Among the aforementioned types of CSF circulation disturbances, communicating hydrocephalus appears to be the most frequent one. Communicating hydrocephalus may occur due to entry of blood into the CSF spaces during surgery, due to elevated CSF protein, secondary to radiotherapy-induced fibrosis of arachnoid granulations, or to leptomeningeal dissemination of tumor cells [69, 2124]. All these events may finally result in obliteration of the subarachnoid spaces over the surface of the brain with reduction of CSF absorption. Some authors reported a significant correlation between ventricular opening during tumor resection and development of hydrocephalus [6, 9, 25], which, however, was not confirmed in other studies [10]. Multiple microsurgical resection for recurrent glioblastoma is likely to prolong survival [26]. However, it is also associated with an increased risk for communicating hydrocephalus [6]. Furthermore, previous radiotherapy increases the production of transforming growth factor-ß (TGF-ß) in cerebral tissues and glioma cells, supporting the transformation of fibroblasts into myofibroblasts, which promotes fibrosis of arachnoid granulations [21, 23].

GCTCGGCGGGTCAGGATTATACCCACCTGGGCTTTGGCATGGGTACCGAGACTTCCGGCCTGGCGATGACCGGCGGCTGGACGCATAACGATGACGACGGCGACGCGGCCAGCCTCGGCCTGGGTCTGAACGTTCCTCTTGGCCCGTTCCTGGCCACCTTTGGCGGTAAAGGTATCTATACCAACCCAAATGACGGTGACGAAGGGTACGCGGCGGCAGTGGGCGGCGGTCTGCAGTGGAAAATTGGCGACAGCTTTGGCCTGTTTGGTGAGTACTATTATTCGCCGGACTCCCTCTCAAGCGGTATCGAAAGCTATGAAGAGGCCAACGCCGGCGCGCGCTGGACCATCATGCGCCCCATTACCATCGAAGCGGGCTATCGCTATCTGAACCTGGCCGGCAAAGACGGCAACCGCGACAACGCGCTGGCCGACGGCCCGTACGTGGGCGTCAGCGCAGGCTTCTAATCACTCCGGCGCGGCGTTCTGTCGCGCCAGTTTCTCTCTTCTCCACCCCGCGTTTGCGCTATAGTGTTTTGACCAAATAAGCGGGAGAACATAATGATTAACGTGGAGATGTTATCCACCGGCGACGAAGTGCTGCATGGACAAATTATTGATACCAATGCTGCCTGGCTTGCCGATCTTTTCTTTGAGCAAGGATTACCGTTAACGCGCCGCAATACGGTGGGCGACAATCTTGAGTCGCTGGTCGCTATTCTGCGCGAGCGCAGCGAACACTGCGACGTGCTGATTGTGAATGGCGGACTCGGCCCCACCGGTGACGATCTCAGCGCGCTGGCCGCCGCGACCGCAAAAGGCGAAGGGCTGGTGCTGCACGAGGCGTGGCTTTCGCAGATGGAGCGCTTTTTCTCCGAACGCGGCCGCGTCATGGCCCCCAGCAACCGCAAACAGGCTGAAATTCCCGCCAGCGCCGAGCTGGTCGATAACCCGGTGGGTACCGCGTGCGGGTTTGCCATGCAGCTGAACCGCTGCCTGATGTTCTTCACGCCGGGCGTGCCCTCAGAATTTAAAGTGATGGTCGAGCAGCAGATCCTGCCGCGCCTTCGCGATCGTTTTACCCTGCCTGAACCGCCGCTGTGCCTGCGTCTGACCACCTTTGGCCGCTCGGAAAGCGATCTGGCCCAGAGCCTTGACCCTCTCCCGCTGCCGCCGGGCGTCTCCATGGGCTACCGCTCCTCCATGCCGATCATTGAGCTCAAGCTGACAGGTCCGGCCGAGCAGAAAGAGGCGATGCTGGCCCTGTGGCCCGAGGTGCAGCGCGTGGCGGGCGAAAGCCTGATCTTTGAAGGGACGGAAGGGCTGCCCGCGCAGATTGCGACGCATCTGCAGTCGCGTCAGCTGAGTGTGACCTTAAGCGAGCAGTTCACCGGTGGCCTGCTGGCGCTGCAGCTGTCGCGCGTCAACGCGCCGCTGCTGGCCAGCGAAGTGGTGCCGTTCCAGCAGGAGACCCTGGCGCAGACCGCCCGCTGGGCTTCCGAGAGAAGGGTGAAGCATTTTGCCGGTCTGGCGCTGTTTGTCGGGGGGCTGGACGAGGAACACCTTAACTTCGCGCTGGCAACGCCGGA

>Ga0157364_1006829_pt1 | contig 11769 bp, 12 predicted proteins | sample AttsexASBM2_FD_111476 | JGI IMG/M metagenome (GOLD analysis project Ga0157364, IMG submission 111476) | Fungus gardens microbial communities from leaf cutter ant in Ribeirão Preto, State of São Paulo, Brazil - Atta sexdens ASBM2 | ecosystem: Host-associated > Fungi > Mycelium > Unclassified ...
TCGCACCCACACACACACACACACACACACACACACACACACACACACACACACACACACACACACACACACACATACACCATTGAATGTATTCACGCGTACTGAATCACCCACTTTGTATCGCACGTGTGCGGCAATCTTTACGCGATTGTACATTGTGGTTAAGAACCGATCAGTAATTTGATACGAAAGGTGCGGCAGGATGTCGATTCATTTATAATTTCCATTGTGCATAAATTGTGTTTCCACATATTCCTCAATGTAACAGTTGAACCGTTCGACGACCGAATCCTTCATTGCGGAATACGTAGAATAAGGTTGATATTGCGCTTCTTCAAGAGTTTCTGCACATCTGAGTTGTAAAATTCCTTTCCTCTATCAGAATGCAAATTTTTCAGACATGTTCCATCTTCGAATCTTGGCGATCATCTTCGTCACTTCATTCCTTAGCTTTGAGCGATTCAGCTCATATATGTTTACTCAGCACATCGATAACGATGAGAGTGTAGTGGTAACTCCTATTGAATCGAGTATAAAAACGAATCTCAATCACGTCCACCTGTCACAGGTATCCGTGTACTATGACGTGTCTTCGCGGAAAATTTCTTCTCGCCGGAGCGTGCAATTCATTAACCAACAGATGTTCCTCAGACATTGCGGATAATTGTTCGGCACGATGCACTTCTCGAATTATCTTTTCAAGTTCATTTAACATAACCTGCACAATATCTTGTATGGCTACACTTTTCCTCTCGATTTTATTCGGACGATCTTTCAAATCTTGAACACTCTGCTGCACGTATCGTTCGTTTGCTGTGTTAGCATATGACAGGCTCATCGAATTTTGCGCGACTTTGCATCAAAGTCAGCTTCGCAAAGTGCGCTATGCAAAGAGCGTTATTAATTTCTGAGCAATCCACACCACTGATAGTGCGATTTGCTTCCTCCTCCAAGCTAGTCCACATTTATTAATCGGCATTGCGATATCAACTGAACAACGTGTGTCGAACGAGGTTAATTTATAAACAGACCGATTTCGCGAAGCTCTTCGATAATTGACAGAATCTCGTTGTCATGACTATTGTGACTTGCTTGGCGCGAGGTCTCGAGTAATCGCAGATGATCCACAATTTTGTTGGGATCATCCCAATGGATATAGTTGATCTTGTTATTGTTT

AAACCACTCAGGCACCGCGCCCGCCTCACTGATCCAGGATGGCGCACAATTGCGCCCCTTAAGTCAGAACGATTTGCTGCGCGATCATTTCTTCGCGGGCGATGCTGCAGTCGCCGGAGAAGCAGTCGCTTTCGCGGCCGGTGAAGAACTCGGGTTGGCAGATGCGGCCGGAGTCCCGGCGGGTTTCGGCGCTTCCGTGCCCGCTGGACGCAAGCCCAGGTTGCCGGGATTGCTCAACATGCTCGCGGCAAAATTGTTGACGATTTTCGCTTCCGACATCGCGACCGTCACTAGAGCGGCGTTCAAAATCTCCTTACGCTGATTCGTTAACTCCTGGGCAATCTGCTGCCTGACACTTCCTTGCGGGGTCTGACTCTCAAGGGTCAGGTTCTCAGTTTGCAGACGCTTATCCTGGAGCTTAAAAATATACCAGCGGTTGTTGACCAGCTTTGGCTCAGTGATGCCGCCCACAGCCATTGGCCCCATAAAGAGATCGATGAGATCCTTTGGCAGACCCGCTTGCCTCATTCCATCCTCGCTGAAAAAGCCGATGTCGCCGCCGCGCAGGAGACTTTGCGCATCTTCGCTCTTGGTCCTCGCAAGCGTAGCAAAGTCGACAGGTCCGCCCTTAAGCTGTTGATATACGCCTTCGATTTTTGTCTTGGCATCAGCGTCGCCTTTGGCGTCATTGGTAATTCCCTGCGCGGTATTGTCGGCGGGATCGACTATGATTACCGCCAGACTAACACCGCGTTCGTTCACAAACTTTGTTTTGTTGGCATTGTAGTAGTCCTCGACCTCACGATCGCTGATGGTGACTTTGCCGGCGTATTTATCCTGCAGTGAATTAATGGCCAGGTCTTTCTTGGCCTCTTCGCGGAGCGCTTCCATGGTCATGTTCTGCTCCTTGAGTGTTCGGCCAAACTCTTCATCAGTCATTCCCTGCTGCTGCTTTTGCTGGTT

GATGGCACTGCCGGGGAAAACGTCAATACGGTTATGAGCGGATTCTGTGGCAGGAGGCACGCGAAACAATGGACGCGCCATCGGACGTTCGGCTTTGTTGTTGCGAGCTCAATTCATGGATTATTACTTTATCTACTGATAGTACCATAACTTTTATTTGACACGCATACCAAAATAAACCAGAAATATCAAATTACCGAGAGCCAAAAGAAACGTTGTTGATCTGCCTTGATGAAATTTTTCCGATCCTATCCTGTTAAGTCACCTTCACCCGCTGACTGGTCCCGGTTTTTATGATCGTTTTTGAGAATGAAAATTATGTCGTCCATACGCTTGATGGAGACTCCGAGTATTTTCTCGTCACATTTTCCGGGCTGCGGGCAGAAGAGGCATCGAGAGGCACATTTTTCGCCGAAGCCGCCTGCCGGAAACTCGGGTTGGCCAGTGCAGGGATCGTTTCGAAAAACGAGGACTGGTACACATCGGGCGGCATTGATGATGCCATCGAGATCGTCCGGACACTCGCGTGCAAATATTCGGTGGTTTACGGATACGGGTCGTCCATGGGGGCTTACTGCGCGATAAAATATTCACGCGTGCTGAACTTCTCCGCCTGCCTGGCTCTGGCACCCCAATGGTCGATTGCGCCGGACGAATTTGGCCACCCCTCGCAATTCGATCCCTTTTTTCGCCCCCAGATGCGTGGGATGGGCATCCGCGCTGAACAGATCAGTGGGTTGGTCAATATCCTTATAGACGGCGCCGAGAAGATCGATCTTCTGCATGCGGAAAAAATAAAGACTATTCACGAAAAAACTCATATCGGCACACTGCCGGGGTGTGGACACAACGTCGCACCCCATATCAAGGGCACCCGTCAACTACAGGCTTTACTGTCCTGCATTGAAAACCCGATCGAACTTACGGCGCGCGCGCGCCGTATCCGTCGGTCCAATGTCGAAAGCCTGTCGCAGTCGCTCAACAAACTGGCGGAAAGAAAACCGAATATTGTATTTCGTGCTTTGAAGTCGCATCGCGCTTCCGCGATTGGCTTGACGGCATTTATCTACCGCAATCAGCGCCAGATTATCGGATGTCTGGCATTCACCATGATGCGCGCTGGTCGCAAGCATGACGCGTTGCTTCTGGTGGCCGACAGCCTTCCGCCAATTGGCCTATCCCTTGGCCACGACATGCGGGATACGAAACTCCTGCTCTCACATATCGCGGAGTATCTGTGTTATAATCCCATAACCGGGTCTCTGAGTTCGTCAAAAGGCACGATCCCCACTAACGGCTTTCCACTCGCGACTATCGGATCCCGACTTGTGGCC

The second most common type of CSF circulation disturbances in glioblastoma is obstructive hydrocephalus, which is caused by the obstruction of CSF pathways, mostly due to compression of the 3rd or the 4th ventricle, as typically detected in midline, cerebellar, or thalamic glioblastoma [27]. External hydrocephalus, trapped ventricle, and expanding space-occupying fluid collection in the resection cavity are seen more rarely. The pathological mechanism behind the development of external hydrocephalus is not fully understood. Some investigators have suggested that CSF absorption failure by widespread leptomeningeal and subependymal tumor metastases with simultaneous loss of ventricular compliance could be the underlying causes for the CSF collections in the subdural space [9, 28]. Others hypothesized that differential pressure between the ventricles and the subarachnoid spaces would allow CSF to pass from the ventricles to the subarachnoid space, and thus, result in CSF accumulation in the resection cavity or in the subdural space [29, 30]. Trapped ventricles occur typically as a complication of intraventricular hemorrhage [3133]. Entry of blood in the ventricles during the surgery may result in adhesions and scarring of the ventricular wall, finally sealing off the posterior horn. CSF shunting is the treatment of choice to relieve the rapid ventricular dilatation.